Now that we’re putting away our flip flops and hauling out heavy coats, it’s time to do the same for your truck. Preparing your truck for cold weather, or winterizing, is an important step to ensure that both you and your vehicle are ready for whatever winter brings. Even if your work doesn’t take you places with cold winter weather (lucky!), it never pays to underestimate Mother Nature. There are a few key things you should do to make sure you’re ready for winter.

Seven Tips To Keeping Your Semi Truck Ready For Winter

First, check on your emergency kit

An emergency kit is a necessity for any vehicle driving outside of densely populated areas under any conditions, but it’s even more vital when you’re driving long distances or in poor conditions. Many companies including TEC sell prepared emergency kits containing a few essentials, but you should always customize your kit to suit your situation and your needs. FEMA recommends the following basics in your vehicle:

  • Jumper cables
  • Flares or reflective triangles
  • Ice scraper
  • Cell phone charger
  • Blanket
  • Map
  • Cat litter or sand

Check out our full blog on building your trucker emergency kit.

Second, check on your truck’s battery

The colder your battery is, the harder it is to start the vehicle. Take the time to make sure your battery is in good condition and holding power well. Clean any grime off the battery terminals. Then check your inverter and connections to ensure the whole system is working well. Freezing weather is not the time to discover a failing battery. Finally, check your block heater if you use one. Ensure it’s in good working condition and set up correctly. If your engine gets too cold, even the best maintained engine might not start up, leaving you stranded on the road.

Check your windshield wipers and windshield

If your wipers are old, cracking or damaged, take the time to replace them. If they look fine, wipe the edges down with some rubbing alcohol. This will remove any dirt, grease or oil that could cause squeaking or streaks. Then inspect your windshield. Take some time to repair rock chips or small cracks. You can DIY this or take it into a glass specialist. 

Check all your lights and reflectors

Visibility is vital in poor weather conditions. Before the weather gets bad, ensure all your lights are working correctly. You should also give the housing a wipe down to remove any grime. Consider an ice-prevention coating, but most truck headlights produce enough heat to keep them free of ice, and many modern trucks have heated headlights.

Inspect your tires

The worst time to realize your tires are worn out is when you’re losing traction on the road. Take the time to check your tire pressure as well. Cold air takes up less space than warm air, so ideal PSI in the summer might not mean ideal PSI in the winter.

Inspect your chains

After you’ve checked out your tires, it’s important to verify that your chains are in the right spot and in good condition. Look for broken links or flat spots and don’t hesitate to replace them if they’re looking worn. People often wonder how fast you can drive with snow chains on your semi truck, and it’s generally best to keep it under 30, though conditions may warrant slower speeds. Not going too fast with chains can help to preserve them as well.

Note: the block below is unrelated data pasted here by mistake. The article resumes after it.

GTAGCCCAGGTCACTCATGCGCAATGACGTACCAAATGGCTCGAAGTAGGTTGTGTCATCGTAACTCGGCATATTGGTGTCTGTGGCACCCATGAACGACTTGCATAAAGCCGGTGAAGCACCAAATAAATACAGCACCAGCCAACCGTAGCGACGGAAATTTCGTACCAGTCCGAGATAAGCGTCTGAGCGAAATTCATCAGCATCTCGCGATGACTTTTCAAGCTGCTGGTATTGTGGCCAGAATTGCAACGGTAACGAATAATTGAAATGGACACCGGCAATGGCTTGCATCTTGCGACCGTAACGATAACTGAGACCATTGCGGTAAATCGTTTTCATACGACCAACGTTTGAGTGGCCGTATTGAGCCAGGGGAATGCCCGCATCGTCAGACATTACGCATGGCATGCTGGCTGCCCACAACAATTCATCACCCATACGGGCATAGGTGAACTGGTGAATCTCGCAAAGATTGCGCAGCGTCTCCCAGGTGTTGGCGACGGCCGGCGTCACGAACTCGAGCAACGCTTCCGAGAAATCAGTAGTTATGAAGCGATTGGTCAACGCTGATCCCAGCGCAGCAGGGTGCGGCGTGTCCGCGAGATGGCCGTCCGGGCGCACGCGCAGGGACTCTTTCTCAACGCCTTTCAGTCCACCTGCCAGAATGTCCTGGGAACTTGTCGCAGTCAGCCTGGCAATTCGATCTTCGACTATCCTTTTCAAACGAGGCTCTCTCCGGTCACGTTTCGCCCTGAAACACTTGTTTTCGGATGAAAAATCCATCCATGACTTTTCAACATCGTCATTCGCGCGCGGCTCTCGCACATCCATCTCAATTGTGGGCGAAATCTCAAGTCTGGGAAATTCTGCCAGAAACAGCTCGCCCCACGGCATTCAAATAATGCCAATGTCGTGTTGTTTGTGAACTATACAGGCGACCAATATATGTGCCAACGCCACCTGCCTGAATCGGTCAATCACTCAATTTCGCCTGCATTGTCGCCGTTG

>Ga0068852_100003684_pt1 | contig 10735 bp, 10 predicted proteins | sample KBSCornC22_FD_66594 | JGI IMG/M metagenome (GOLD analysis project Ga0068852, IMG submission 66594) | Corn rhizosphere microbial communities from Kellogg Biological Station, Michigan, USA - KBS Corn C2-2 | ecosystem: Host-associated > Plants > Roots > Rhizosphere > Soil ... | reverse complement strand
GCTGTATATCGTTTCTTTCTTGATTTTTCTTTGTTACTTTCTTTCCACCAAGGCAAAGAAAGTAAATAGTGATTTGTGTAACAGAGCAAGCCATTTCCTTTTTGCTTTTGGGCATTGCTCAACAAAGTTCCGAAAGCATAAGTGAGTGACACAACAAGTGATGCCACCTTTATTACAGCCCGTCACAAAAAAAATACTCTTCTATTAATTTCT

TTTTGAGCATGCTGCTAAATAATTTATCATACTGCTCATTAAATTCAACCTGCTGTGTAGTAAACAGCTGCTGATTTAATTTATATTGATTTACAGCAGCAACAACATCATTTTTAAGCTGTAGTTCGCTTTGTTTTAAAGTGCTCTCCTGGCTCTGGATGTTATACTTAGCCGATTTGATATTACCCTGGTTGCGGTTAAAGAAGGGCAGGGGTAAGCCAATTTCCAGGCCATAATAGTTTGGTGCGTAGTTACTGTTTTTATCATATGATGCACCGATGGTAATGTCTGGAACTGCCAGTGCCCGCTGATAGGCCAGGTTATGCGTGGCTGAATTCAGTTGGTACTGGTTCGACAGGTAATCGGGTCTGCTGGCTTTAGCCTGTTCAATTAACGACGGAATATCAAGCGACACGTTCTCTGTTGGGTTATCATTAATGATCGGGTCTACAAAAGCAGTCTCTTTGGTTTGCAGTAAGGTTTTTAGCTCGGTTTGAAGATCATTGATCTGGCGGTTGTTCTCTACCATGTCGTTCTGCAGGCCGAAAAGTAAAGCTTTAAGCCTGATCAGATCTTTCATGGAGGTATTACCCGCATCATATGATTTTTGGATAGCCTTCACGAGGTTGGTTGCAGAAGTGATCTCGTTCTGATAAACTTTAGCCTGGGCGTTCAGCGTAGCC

Consider fuel additives

Diesel contains paraffin, a kind of wax. So when temperatures drop, that wax can harden and gum up your fuel system. If you anticipate being in 0-degree temperatures, a fuel additive can save you a lot of hassle and downtime. You should also consider a deicing fluid for the air brake system. Moisture in your air brakes can freeze and cause valves to stick or malfunction. 

The last check you should do might seem a bit counterintuitive: your cooling system. If you haven’t had your cooling system checked out in a while, take your truck into a shop for a thorough inspection. In poor conditions, particularly snowy conditions, your engine is working harder to power you through. Think about walking down the street on a sunny, clear day versus walking through snow; you end up working harder to go the same distance. Because your engine is working harder, it’s more prone to overheating. Then check the freeze point on your coolant and verify that it’s rated for the conditions you’ll be driving in. 

Preparing your truck for winter is like so many other necessities in life, annoying but you’ll be glad you did later. So before you head out on the road in winter, take some time to make sure your and your truck are ready for whatever the road throws your way.

If all of this sounds like a bit too much, stop by a TEC service location and let us take care of your truck. A preventative maintenance inspection is always a good idea as the weather changes. And with every service performed at a TEC location, we do a complementary 22-point inspection to ensure your truck runs smoothly.